[Resolved] “Heartbleed” SSL vulnerability

On April 8, it was revealed in the media that a vulnerability in the internet encryption standard OpenSSL had been discovered. This vulnerability could potentially allow someone to access additional parts of the memory of servers protected by the OpenSSL software.

As stated in the OpenSSL Security Advisory:

A missing bounds check in the handling of the TLS heartbeat extension can be used to reveal up to 64k of memory to a connected client or server.

This could potentially compromise sensitive data such as the secret keys used to identify the service providers and to encrypt the traffic, the names and passwords of users, and actual content.

Runbox’ servers are secured

Runbox immediately upgraded our installations of OpenSSL on April 8 upon learning about this vulnerability. We have also reissued and reinstalled all our SSL certificates for both Web, POP, IMAP, and SMTP services.

Additionally Runbox web services already supports Perfect Forward Secrecy, which issues unique SSL key pairs for each connection. This prevents an unlikely eavesdropper from retroactively decrypting communications between server and client even if they managed to get the private key.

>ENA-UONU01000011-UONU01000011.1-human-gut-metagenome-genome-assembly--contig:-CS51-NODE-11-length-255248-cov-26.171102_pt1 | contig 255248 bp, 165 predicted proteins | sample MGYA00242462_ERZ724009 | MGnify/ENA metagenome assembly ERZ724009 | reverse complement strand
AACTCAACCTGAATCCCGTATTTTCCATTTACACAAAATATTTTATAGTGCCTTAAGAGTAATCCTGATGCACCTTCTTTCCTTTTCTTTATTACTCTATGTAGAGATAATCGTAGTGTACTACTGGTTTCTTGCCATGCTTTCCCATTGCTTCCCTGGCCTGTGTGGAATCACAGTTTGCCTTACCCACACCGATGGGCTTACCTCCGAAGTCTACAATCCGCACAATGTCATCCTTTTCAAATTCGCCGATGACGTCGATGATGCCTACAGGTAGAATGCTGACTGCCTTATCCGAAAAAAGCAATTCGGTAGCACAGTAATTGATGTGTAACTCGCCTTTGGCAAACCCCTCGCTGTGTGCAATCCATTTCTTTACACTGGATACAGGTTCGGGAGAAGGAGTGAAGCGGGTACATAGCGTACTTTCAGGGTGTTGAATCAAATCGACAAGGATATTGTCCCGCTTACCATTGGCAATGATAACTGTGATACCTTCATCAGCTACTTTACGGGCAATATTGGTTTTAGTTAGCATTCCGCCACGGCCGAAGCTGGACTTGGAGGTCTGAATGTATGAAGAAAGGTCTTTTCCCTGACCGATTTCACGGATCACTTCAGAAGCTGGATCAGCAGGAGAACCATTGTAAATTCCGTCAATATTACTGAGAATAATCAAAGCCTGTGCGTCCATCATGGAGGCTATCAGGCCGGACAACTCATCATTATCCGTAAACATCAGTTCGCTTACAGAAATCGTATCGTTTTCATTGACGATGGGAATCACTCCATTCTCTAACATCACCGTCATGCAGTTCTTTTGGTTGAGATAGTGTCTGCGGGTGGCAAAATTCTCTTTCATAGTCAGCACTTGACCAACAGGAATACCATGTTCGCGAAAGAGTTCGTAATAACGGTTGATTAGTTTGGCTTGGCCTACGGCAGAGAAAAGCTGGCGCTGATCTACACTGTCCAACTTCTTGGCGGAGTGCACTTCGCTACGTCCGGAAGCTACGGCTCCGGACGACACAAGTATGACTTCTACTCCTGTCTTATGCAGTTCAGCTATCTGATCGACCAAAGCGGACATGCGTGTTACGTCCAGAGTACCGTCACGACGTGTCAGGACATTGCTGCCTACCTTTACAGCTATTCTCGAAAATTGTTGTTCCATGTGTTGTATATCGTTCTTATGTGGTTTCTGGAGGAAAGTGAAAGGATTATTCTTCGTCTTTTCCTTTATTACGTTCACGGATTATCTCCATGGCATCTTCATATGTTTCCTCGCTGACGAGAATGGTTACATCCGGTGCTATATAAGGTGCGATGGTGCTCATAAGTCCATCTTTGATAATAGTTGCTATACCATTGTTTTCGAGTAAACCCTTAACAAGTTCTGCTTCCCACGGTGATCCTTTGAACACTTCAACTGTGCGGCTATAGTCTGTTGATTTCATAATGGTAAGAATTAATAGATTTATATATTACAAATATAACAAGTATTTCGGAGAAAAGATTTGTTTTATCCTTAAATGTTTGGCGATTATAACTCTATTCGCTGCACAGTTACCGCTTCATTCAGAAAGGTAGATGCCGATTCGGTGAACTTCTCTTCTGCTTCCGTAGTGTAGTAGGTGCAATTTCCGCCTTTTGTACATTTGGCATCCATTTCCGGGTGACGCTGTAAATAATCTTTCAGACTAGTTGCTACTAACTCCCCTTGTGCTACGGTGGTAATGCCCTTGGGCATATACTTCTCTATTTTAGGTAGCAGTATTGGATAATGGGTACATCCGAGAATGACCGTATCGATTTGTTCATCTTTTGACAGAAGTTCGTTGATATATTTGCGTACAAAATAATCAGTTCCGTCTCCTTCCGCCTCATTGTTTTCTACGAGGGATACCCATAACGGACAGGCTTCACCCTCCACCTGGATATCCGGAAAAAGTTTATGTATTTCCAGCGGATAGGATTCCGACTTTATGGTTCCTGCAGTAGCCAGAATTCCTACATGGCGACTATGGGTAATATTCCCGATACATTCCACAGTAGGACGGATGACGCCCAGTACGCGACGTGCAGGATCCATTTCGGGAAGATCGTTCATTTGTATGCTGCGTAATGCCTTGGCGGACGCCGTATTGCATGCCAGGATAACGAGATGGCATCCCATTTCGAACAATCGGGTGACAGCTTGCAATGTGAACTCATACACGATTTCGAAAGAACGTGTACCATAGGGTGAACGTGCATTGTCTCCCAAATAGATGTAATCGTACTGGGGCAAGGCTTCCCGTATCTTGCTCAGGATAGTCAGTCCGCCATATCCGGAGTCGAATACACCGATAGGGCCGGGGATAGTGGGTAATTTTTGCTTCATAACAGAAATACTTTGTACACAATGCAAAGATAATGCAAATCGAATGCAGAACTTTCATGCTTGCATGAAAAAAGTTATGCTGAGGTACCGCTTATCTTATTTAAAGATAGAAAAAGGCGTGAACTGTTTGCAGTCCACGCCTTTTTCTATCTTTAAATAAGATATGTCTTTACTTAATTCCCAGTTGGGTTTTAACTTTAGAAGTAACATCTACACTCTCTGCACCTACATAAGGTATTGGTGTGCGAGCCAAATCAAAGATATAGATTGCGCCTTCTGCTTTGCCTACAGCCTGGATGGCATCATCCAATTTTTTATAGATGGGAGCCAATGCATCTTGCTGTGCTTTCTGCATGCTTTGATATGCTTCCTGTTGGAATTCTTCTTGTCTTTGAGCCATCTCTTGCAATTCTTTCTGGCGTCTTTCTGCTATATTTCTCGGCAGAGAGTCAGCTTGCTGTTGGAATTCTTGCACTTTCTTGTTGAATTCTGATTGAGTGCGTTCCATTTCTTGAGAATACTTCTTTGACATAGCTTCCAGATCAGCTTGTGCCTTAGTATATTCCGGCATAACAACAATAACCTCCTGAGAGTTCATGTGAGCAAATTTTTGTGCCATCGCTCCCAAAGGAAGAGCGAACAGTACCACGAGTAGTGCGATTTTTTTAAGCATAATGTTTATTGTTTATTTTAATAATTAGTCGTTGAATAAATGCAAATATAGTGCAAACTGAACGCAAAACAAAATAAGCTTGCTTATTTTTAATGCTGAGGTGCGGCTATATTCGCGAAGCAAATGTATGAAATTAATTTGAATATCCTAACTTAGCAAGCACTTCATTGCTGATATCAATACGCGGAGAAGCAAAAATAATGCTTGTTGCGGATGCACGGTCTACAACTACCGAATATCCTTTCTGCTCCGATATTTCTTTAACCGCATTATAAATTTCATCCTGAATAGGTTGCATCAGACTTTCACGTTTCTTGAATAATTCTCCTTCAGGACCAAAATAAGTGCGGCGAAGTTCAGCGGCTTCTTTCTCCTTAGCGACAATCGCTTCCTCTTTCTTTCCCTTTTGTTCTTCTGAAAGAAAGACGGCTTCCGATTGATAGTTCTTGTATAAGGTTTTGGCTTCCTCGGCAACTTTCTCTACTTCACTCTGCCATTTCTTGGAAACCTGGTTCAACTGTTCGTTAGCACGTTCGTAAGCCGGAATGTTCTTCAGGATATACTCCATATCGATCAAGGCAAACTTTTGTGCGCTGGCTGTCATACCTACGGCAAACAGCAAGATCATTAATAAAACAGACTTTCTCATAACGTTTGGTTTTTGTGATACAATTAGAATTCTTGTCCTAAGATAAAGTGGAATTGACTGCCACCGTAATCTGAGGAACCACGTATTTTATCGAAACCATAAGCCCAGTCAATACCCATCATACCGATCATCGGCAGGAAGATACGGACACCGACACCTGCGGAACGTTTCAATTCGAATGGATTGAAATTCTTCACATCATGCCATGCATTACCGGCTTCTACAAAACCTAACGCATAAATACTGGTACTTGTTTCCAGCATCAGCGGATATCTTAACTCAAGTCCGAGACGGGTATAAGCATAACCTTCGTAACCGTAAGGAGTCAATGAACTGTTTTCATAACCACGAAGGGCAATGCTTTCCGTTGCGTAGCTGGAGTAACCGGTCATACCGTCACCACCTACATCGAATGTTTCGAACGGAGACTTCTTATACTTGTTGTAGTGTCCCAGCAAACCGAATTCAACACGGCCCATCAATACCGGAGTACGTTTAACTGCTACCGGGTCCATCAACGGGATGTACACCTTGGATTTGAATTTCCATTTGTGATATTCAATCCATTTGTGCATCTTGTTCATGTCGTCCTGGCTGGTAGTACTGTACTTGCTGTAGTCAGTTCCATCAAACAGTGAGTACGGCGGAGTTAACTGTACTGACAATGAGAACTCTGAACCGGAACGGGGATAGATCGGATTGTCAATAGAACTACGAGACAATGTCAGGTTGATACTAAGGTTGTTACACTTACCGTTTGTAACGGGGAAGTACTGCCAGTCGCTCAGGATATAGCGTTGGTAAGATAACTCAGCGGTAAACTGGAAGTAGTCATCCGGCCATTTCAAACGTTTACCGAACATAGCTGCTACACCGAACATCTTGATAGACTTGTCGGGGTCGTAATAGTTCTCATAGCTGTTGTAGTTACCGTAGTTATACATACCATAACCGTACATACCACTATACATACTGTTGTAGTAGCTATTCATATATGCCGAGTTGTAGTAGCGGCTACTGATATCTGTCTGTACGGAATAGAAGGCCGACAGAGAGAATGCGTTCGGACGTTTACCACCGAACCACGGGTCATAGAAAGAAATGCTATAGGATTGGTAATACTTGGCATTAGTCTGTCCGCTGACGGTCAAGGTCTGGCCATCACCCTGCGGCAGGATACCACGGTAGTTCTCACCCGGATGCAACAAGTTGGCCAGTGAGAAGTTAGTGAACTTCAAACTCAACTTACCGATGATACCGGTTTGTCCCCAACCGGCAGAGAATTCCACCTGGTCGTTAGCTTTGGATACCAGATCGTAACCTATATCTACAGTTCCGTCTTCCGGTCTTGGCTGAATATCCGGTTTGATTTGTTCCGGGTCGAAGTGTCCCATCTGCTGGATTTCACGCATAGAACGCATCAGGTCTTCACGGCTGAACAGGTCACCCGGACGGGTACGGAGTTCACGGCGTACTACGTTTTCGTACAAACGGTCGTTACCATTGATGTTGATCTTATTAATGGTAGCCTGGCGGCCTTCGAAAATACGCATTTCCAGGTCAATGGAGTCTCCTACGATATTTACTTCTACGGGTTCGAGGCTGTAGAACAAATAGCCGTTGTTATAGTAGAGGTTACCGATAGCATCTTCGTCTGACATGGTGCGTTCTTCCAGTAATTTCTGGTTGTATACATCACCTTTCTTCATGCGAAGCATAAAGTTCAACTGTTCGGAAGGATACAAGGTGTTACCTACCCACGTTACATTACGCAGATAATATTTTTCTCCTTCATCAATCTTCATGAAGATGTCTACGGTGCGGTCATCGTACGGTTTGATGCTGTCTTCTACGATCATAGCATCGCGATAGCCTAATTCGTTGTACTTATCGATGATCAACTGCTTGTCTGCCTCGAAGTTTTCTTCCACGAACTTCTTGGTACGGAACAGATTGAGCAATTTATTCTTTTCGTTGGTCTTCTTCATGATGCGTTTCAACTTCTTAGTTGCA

What you can do

We have no indications that any information has leaked from our systems, and our assessment is that the risk of such leaks is very small. Client computers and software are not affected by this vulnerability.

However, we recommend that you change your Runbox password to be entirely certain that no one else can access your account. It’s a good idea to change your password regularly, and use different passwords for different services. Please see Tips for choosing and protecting passwords for some useful rules about password generation and usage.

More information about Heartbleed from the security company Codenomicon is available at http://heartbleed.com/.

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4 thoughts on “[Resolved] “Heartbleed” SSL vulnerability”

  1. …and even better to see that you limited the risk of such an attack vector ahead of time with forward secrecy. I wish my banks would be that smart.

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